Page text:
Maryland District Court Judge Julie R. Rubin ruled in favor of the Harvard Law School’s Animal Law and Policy Clinic in a lawsuit against the United States Department of Agriculture in a March 23 decision.
The clinic — which filed the suit in November 2019 on behalf of animal rights advocacy groups Rise for Animals and the Animal Legal Defense Fund — challenged the USDA’s denial of a petition submitted by the plaintiffs. The petition called for the USDA to improve the standard for the treatment of primates involved in research, alleging that the agency had violated the Administrative Procedure Act.
Rubin sided with the plaintiffs in her opinion, concluding that in its decision to deny the petition, “the Agency did not consider evidence relevant to the subject matter it was tasked with deciding, that it failed to offer a plausible, reasoned explanation of how it considered relevant public comments, and/or that it failed to explain the basis for its conclusion that there were no relevant public comments.”
The USDA did not respond to a request for comment.
In a brief filed in support of a motion for summary judgment during the lawsuit, the USDA argued that its denial letter for the petition met the required standards because “all that is required by the USDA is to ‘adequately explain the facts and policy concerns it relied on and [whether] … those facts have some basis in the record.’”
Caitlin Foley, a senior attorney at the Animal Legal Defense Fund, said there are multiple ways the USDA could respond to Rubin’s decision.
“They’re going to have to come up with either a way to implement some of the things that we are requesting in the rulemaking or go back to the drawing board and try to figure out another way to achieve the same aims,” she said.
Foley added that the decision is unusual and that she sees this case as a “good win.”
“These usually aren’t really successful cases when you challenge an agency’s decision-making just because of the deference that’s given to an agency’s determination to deny a petition for rulemaking,” Foley said.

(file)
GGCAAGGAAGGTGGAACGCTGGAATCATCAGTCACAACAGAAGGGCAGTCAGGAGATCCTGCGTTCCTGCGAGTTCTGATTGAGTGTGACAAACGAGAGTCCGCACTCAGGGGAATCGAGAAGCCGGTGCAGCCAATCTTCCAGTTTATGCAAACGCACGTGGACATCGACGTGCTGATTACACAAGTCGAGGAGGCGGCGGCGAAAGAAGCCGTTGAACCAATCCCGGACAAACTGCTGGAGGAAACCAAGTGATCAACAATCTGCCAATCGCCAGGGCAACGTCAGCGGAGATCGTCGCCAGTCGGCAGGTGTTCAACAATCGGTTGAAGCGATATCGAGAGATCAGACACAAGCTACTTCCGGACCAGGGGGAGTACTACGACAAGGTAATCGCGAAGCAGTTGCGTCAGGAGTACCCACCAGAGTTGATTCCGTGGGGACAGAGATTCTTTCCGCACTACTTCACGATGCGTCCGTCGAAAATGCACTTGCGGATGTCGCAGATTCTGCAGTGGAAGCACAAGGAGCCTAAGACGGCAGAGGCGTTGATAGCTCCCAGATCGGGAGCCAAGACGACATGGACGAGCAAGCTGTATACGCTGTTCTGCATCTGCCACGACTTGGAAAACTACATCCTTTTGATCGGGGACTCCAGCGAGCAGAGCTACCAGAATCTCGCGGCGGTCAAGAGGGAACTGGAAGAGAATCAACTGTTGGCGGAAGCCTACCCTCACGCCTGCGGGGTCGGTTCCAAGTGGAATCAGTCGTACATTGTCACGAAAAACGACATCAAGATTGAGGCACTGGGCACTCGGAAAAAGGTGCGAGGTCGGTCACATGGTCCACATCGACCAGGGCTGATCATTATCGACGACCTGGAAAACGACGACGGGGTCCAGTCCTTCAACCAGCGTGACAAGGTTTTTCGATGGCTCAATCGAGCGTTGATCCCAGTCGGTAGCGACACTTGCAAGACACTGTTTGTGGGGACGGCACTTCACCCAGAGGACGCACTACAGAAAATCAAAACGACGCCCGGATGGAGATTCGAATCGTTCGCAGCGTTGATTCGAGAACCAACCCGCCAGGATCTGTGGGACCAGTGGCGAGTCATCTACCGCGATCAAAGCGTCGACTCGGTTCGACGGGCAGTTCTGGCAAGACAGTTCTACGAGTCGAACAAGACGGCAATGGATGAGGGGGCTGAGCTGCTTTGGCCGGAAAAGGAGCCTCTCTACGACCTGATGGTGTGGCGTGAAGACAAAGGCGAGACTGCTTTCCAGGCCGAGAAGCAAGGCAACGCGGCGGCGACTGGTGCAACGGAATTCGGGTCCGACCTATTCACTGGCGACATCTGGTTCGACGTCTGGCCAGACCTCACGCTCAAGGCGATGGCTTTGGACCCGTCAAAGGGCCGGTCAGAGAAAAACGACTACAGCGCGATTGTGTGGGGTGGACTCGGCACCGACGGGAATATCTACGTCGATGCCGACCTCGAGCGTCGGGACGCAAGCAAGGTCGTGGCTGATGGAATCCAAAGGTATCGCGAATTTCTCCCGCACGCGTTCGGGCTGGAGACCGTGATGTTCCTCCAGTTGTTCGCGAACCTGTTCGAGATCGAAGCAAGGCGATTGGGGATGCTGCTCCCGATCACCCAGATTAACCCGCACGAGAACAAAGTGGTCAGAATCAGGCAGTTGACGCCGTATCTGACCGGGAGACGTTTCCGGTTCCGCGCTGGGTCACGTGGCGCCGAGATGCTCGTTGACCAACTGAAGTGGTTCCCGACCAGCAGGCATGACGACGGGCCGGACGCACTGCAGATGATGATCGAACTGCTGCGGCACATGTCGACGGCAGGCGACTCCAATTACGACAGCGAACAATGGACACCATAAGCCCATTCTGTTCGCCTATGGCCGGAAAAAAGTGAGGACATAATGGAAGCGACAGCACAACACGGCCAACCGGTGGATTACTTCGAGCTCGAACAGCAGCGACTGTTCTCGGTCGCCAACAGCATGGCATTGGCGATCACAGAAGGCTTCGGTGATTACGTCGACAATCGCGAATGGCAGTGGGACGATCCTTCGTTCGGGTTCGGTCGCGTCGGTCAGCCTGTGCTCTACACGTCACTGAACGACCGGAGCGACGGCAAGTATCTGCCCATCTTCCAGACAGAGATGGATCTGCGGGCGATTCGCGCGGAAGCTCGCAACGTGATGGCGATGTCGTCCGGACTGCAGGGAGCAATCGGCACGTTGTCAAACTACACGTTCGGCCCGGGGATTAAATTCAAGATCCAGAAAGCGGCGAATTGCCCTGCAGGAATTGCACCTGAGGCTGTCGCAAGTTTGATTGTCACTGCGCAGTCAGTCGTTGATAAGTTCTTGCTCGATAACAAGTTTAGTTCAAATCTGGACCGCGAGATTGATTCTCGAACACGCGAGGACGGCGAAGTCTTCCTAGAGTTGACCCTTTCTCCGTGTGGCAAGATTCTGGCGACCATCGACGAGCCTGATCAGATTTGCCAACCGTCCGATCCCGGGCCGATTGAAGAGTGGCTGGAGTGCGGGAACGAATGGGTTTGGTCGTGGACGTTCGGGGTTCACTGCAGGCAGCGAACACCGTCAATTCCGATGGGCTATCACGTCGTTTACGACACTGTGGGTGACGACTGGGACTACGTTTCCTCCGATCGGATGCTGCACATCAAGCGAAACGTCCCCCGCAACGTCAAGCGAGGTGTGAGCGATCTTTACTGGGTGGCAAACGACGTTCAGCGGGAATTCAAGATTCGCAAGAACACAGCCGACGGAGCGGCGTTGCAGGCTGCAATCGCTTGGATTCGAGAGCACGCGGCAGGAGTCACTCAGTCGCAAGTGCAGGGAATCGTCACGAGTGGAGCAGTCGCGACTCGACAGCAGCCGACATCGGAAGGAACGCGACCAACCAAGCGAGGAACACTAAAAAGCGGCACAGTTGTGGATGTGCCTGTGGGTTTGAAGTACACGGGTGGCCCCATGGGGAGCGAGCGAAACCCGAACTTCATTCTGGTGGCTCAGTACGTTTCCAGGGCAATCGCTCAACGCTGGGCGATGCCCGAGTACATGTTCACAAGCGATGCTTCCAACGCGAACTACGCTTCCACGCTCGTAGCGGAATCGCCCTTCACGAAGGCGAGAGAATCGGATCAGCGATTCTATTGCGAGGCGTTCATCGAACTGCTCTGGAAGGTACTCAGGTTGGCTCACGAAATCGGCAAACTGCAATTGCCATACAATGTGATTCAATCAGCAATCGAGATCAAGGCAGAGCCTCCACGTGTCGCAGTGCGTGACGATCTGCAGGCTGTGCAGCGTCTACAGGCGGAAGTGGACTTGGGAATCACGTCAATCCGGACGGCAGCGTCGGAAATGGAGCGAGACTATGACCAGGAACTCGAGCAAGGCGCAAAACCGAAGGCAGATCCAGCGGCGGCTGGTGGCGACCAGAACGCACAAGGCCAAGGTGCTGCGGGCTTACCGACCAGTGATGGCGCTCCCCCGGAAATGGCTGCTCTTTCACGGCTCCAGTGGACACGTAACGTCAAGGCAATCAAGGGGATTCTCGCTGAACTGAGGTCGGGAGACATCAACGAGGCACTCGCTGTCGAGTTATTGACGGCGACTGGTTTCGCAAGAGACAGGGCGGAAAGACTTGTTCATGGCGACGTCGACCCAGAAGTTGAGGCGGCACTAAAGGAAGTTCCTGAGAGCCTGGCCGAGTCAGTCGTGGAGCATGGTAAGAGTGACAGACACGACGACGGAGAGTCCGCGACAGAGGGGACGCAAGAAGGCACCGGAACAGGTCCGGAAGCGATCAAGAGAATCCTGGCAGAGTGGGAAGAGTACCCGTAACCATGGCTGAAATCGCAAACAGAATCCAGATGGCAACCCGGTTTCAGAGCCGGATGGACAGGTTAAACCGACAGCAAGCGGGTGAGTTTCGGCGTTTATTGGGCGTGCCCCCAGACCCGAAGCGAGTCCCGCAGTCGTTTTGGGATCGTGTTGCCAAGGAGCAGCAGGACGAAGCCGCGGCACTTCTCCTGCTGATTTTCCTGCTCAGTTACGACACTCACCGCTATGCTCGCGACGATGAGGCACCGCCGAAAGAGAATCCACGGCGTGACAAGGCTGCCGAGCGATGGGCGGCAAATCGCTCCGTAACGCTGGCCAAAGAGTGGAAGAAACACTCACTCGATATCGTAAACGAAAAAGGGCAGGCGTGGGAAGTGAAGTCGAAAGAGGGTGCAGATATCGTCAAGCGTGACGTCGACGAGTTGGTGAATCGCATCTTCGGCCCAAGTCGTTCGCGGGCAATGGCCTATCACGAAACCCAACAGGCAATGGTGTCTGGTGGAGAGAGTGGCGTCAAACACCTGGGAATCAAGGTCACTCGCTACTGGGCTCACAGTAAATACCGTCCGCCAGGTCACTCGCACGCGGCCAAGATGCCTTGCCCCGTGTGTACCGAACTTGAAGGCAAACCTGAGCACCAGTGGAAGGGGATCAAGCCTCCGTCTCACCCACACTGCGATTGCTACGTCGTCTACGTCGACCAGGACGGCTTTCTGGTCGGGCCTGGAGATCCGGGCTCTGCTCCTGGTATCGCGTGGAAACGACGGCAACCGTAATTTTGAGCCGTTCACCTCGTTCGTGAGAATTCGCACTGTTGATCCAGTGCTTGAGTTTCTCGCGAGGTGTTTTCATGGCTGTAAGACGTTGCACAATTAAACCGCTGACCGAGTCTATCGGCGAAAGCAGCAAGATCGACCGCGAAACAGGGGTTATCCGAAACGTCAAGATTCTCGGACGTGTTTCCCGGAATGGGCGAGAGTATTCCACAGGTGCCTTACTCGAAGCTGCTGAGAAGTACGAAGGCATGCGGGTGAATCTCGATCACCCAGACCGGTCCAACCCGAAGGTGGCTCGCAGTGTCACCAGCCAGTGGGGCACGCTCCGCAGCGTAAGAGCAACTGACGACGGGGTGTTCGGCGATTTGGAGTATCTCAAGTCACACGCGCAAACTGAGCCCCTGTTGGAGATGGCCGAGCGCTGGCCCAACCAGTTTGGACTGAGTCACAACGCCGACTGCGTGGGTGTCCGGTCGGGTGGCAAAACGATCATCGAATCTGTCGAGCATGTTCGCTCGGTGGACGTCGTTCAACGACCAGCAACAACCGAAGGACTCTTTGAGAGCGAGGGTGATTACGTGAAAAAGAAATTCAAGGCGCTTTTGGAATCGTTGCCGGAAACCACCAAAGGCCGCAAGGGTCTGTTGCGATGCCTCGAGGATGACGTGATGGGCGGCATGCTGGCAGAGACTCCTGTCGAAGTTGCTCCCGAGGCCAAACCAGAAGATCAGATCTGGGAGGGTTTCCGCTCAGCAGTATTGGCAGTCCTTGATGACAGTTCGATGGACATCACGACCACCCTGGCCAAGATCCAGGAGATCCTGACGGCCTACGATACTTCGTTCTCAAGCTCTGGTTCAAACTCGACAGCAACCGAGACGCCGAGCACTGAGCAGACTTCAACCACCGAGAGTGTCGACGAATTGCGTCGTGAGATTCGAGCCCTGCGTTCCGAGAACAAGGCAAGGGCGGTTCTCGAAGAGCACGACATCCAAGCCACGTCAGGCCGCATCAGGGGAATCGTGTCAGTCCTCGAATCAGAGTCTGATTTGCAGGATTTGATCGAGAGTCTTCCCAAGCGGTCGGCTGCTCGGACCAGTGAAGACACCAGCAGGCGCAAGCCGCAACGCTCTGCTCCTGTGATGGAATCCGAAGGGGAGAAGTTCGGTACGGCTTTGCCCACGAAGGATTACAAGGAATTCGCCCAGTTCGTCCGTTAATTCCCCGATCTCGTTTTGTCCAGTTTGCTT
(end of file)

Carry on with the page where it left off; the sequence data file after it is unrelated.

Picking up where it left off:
Rubin is also presiding over another lawsuit filed last April against the USDA by the Animal Law and Policy Clinic on behalf of the same plaintiffs. In this case, the clinic challenges a policy that it argues was “secretly implemented” by the Animal and Plant Health Inspection Service — a subdivision of the USDA.
According to the complaint, APHIS “relies on third-party accreditation by the Association for the Assessment and Accreditation of Laboratory Animal Care,” which the clinic alleges violates the Animal Welfare Act’s requirement that the agency must “conduct full annual inspections of research facilities.”
Katherine A. Meyer, director of the Animal Law and Policy Clinic, said in an interview that she felt hopeful about the pending case, adding that Rubin’s recent decision was “in very favorable language to our position.”
Meyer also said Rubin’s decision provided the clinic’s students with a valuable teaching moment, saying that it is “really great for my students to see that what I’ve been teaching them is correct.”
Ashton F. Macfarlane ’17, a third-year Law School student who works at the clinic, said that he could not have “imagined a better conclusion to this particular case.”
“It’s just incredibly rewarding to see so much of the language that we worked on and wordsmithed and thought about, hoped that maybe a judge would take seriously and to see not just a handful of our arguments, but almost every argument we made endorsed by the judge in this flamboyantly positive way is phenomenal,” he said.
Ed Butler, executive director of Rise for Animals, said he wishes the USDA will take action on the verdict in this case.
“We’re hoping that they will do the right thing by the animals and adopt a practice that will help improve the lives of these animals,” Butler said.
Butler said Rise for Animals will continue to fight not just for policy change at the USDA but to end all animal lab testing.
“Certainly, make no mistake, we would like all the animals out of these labs,” he said.